Calculating the Abundance of a Species using Percentage Cover (%):

• Usually used for plants
• Place a grid quadrat at this coordinate
• Each square of a grid quadrat is equivalent to 1% cover
• Count the number of squares in each quadrat within which the species occupies over half the square
• If 30 squares contain the species, the percentage cover is 30%
• This method is subjective and therefore the same person should make the estimate for all samples to control this variable

Calculating the Abundance of a Species using Frequency (%):

• Place a frame quadrat at multiple coordinates generated
• Count the number of quadrats that contain the species
• If 3 out of 10 quadrats contain the species the frequency is 30%

#### Results from quadrats

• The results from the quadrats can be used to calculate the predicted frequency and density of a species within an area
• Species frequency is the probability that the species will be found within any quadrat in the sample area
• The number of quadrats that the species was present in is divided by the total number of quadrats and then multiplied by 100
• For example, if bluebells were found in 18 out of 50 quadrats the species frequency would be (18/50) x 100 = 36%
• Species density indicates how many individuals of that species there are per unit area
• The number of individuals counted across all quadrats is divided by the total area of all the quadrats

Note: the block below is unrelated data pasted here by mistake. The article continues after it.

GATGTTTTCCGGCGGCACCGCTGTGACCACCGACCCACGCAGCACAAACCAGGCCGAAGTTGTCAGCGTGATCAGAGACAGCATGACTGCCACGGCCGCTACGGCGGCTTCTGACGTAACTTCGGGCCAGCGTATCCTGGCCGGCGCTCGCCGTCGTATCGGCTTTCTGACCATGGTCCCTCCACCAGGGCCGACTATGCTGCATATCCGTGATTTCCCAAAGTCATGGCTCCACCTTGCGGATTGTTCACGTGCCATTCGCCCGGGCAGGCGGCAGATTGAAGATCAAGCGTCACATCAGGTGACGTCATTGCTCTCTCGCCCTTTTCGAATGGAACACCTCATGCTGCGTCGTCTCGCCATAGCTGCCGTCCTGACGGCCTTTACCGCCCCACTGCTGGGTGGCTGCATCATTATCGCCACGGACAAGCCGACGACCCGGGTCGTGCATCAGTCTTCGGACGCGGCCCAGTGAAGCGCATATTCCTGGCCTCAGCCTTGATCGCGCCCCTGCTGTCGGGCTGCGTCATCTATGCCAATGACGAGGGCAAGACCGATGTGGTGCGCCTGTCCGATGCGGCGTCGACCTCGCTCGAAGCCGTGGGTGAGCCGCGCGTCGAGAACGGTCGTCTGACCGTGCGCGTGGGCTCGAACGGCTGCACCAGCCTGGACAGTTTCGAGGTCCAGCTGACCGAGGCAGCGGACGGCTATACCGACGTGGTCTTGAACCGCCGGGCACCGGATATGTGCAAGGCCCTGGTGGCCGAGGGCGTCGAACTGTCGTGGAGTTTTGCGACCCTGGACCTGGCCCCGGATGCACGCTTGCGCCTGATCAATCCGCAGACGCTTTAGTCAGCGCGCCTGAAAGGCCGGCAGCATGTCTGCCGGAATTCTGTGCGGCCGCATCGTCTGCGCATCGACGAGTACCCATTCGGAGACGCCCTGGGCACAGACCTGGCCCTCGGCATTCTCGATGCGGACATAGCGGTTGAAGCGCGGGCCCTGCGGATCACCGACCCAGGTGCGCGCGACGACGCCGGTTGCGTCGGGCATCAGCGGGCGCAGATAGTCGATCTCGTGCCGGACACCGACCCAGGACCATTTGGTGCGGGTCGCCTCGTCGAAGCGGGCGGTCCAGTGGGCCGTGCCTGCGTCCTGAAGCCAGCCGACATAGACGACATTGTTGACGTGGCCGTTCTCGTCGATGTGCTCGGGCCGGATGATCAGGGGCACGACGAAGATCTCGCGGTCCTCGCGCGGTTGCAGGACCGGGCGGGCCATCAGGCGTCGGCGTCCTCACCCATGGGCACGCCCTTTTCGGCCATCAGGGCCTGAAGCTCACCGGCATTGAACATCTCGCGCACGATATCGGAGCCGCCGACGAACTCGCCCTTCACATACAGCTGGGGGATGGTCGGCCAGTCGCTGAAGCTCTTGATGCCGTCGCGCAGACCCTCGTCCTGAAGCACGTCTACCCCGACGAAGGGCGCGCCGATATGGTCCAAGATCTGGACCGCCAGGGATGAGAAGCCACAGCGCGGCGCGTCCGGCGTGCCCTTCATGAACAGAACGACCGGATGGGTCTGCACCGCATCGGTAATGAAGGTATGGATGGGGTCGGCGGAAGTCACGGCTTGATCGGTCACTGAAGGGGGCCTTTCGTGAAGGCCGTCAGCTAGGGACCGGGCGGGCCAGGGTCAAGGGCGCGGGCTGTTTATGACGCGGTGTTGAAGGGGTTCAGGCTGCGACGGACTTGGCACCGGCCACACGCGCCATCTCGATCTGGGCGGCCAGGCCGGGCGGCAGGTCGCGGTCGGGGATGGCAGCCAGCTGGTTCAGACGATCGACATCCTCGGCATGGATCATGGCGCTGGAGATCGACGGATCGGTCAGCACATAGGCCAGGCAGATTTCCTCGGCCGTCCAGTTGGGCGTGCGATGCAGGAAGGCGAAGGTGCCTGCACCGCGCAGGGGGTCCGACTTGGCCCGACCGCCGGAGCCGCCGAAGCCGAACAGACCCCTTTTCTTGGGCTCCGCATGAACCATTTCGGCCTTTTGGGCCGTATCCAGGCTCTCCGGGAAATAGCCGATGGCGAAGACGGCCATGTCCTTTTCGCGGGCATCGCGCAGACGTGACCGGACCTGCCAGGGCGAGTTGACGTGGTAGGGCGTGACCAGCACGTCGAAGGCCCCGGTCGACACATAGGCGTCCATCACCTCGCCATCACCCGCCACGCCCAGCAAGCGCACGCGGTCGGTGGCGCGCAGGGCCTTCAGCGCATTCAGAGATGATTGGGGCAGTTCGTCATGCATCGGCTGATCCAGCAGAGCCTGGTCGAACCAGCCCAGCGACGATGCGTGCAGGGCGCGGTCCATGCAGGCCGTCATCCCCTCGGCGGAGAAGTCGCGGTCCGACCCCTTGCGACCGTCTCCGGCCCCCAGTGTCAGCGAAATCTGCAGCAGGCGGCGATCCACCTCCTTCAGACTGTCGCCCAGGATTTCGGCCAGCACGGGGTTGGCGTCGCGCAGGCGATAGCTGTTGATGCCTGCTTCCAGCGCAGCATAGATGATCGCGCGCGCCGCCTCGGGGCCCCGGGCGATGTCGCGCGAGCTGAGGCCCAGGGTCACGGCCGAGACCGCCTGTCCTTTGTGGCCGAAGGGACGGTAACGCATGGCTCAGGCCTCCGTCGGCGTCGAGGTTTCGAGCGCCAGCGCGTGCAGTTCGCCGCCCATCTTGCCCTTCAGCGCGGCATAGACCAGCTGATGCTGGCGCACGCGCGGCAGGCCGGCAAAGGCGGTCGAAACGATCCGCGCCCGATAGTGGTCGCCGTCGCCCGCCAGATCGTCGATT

• For example, if 107 bluebells were found across 50 quadrats that are 1m2 each the species density would be 107/50 = 2.14 individuals per m2
• It can sometimes be difficult to count individual plants or organisms. When this is the case percentage cover of the species within the quadrat can be estimated instead
• The quadrat is divided into 100 smaller squares. The number of squares the species is found in is equivalent to its percentage cover in that quadrat
• For example, if grass is found in 89 out of 100 squares in the quadrat then it has a percentage cover of 89%

Limitations

• Quadrats and transects can only be used for sessile and immobile species (eg. plants and slow-moving animals)
• Some species can be counted to find their abundance but others that are very small or in high numbers require abundance to be calculated using percentage cover or frequency techniques
• The frequency technique shows how common a species is but it does not give information on the estimated number of individuals or the size of the population
• Percentage cover and frequency, when used together, give a good picture of the distribution of a species
• If a species had a high mean percentage cover but a low frequency it would suggest the species lives in groups in preferred areas of the habitat
• This can be used to answer questions such as: does the species prefer light or dark/wet or dry/crowded or sparse/low or high pH / exposed or shaded environments?

#### Exam Tip

In the exam, you could be asked to design an appropriate experiment to investigate the distribution of a species or to note how the overall characteristics of organisms differ across a habitat. For example, calculating whether the size of leaves differs between different environments within a habitat or whether data from random sampling suggests whether a species grows in groups or individually. ### Author: Lára

Lára graduated from Oxford University in Biological Sciences and has now been a science tutor working in the UK for several years. Lára has a particular interest in the area of infectious disease and epidemiology, and enjoys creating original educational materials that develop confidence and facilitate learning.